• The gift of finishing is available to everyone standing at the start line. It’s available to everyone who is willing to accept who they are at that moment – not who they want to be or wanted to be, but who they are.
  • And finally – The Penguin Marathon Strategy:

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16. Luck not Judgement

Ha. I’ve worked out that out of complete luck and absolutely no judgement my current training schedule syncs exactly to that suggested in the holy grail of marathon running books (Marathon Running for Mortals), so I can start their schedule at the right base level, to the week. Probably couldn’t have planned that if I tried. But it does mean I have a good training plan to follow, and can work out how far I need to be running with a bit more support behind it than ‘it sounds about right’. Which also brings to light a scary reality.

The London Marathon is 20 weeks away.

Yep that’s right. Oh dear me. Literally hundreds of miles to run between now and then.

Here’s the low down on this week, bringing me up to speed and ready to hit the training hard on this time consuming schedule ahead…

Run 25 – Tuesday picked up the training again after 2 days off. It felt like a bit of an effort, but once I got going it wasn’t too bad. I thought I’d run further than I had, so was a bit annoying having to hold my phone to watch the tenths of miles slowly tick by and finally reach the golden 3.1 miles.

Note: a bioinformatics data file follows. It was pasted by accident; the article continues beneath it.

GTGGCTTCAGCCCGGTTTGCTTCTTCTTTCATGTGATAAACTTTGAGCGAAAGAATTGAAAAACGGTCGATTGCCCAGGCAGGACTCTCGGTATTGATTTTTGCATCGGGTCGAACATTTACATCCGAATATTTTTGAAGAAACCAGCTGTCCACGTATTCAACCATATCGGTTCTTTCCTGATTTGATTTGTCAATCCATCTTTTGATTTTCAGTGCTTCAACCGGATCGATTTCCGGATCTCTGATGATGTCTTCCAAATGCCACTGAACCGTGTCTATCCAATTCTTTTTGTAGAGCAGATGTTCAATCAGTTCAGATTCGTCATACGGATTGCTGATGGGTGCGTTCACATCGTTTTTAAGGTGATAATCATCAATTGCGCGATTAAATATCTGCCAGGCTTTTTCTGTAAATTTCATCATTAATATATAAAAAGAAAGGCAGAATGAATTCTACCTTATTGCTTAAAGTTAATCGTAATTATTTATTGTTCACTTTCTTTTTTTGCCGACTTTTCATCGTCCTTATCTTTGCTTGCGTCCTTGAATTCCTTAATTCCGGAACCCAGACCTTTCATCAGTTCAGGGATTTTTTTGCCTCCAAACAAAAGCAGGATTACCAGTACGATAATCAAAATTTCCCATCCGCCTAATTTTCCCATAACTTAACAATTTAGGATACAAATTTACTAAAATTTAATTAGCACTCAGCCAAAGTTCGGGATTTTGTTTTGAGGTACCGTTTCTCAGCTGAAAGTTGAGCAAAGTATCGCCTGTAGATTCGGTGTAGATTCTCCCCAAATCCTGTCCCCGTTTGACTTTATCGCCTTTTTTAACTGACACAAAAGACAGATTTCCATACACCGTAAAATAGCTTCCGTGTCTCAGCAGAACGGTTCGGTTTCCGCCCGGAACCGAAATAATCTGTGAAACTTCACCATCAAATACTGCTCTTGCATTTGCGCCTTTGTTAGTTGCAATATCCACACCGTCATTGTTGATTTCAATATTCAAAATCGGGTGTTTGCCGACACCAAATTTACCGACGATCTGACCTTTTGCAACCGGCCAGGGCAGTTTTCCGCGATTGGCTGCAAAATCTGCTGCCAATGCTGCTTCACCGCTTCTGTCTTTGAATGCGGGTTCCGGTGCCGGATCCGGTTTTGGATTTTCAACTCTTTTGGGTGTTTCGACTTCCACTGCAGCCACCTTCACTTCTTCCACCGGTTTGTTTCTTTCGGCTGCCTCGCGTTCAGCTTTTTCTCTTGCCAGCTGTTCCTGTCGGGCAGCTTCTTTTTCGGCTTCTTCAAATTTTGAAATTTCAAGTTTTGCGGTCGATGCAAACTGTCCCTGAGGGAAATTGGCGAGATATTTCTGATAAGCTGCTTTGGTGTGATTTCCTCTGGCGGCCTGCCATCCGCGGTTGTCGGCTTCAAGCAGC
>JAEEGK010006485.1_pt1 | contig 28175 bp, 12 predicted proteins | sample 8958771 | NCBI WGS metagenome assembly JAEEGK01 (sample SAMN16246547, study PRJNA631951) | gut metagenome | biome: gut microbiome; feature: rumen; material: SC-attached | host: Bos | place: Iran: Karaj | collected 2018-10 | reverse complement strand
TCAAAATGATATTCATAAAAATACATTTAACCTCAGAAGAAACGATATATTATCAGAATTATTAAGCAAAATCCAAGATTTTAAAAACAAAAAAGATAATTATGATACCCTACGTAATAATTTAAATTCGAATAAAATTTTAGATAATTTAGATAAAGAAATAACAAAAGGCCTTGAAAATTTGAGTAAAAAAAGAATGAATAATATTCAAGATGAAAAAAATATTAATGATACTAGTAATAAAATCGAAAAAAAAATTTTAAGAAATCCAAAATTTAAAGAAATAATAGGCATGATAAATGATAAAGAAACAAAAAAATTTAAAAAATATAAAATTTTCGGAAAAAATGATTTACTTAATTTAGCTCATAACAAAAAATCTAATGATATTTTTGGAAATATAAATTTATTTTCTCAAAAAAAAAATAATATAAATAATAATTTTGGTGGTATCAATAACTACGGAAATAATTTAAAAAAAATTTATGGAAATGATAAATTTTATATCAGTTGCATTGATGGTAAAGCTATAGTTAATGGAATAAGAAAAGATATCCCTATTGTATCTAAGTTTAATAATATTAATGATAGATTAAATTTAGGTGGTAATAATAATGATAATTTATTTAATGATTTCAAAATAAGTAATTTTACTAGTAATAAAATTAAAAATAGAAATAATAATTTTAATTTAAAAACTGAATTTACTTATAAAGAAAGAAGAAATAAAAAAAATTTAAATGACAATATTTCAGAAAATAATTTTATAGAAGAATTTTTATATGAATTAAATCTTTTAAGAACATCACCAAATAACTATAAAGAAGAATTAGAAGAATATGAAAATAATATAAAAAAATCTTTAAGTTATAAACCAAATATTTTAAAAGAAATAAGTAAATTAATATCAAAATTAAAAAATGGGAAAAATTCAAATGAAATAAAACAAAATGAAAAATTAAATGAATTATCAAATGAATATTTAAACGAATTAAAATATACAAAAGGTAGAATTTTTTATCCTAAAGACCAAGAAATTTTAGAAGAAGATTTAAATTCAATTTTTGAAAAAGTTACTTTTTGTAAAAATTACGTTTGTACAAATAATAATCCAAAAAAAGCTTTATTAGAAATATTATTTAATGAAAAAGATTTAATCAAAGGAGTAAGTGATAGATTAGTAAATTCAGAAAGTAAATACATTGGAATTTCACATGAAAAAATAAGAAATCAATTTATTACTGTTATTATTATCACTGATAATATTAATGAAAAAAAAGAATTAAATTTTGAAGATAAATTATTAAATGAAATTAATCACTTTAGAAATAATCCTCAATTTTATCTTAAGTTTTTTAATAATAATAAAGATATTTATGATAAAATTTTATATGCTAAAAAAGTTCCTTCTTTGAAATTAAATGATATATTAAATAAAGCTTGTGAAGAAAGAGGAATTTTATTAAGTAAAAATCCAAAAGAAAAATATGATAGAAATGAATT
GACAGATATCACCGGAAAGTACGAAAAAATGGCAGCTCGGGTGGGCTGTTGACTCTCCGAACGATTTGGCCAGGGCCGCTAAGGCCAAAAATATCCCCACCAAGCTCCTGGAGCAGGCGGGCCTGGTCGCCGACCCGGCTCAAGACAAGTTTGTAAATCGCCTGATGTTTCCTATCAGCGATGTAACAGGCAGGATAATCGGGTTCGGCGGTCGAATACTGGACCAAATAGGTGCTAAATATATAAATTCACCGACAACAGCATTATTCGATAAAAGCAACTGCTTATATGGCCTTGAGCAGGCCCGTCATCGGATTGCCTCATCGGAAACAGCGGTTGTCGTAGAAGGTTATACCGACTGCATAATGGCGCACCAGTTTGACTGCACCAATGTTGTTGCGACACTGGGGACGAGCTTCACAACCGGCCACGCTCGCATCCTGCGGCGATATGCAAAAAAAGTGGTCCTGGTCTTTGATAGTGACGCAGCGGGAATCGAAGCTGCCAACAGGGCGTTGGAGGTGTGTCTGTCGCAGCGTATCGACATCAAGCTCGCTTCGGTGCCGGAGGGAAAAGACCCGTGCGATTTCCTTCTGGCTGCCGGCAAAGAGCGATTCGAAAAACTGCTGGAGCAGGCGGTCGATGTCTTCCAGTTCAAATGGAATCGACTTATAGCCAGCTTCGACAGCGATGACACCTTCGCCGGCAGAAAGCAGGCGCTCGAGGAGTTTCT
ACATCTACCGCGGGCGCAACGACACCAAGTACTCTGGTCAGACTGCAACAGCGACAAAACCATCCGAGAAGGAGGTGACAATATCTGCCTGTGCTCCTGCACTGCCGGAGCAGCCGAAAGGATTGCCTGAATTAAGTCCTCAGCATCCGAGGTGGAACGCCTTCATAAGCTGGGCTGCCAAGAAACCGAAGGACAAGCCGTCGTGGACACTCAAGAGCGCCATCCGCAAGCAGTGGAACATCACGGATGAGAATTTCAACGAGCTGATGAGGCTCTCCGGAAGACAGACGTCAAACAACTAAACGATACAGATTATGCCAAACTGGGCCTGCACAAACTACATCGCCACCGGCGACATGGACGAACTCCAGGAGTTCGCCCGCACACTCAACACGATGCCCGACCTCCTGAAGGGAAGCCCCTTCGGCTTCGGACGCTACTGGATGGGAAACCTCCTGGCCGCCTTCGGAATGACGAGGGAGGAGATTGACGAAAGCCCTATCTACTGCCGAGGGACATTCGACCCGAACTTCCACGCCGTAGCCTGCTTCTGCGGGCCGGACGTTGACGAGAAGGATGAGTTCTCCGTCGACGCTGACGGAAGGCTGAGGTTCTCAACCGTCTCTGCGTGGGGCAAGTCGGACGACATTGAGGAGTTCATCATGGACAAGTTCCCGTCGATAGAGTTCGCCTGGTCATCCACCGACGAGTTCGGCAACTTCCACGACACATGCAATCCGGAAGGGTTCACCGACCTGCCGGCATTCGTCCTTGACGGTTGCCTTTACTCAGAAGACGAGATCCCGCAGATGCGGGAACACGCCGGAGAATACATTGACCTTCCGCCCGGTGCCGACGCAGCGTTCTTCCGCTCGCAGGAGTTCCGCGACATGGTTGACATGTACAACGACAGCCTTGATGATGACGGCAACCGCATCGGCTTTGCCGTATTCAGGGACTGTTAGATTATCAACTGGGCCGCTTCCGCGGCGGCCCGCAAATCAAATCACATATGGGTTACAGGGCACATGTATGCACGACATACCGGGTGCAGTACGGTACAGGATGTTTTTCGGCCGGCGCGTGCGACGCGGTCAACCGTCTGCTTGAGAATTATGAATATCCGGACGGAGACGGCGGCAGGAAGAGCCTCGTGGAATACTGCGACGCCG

Run 26 – Thursday sounded very cold outside (I heard the mind rustle a few leaves) from the comfort of my nice warm bed and was a bit of a struggle to convince myself I had to get up and go out. After much deliberation, I made it out for a short run and all was well with the world once more.

Run 27 – This was a Saturday again, and Mum drove down mega early to join me for my first 5km (3.1 miles) Parkrun . Freeeeezing cold (I kept my jumper on the whole way round, that’s how cold) with the coastal wind in our faces but officially completed in 36 min 41 secs. It is a circular (for the pedantic mathematicians amongst you, okay it was more elliptical) course of 2 laps along the Tankerton seafront, up a bit of a slope and back along the Marine Parade. Great to have a timed set course, and it gives you a small taste of what it is like running with lots of other people around you – one of the things I think I’ll find hardest on Marathon day. I like my space when running, so it might be interesting! Having said that, most people disappeared off into the distance pretty quickly so it almost felt like a normal run. I may have come 112th out of 123 but at least I wasn’t last (only because the last 11 people were parents running with children under 6 years old…). I sneakily gave mum my time tag to log so I could keep running and get an extra lap in which pushed my distance up to 4.8 miles in 56 mims which I was happy with considering the arctic conditions. Just under 12 min miles is still consistent.

I’m quite enjoying these longer runs at the moment. Anyone else want to join me for a Parkrun soon? I can’t guarantee good weather, but can guarantee a friendly bunch and a hot drink afterwards. Not a bad deal I say.

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The beautiful Tankerton views that greeted us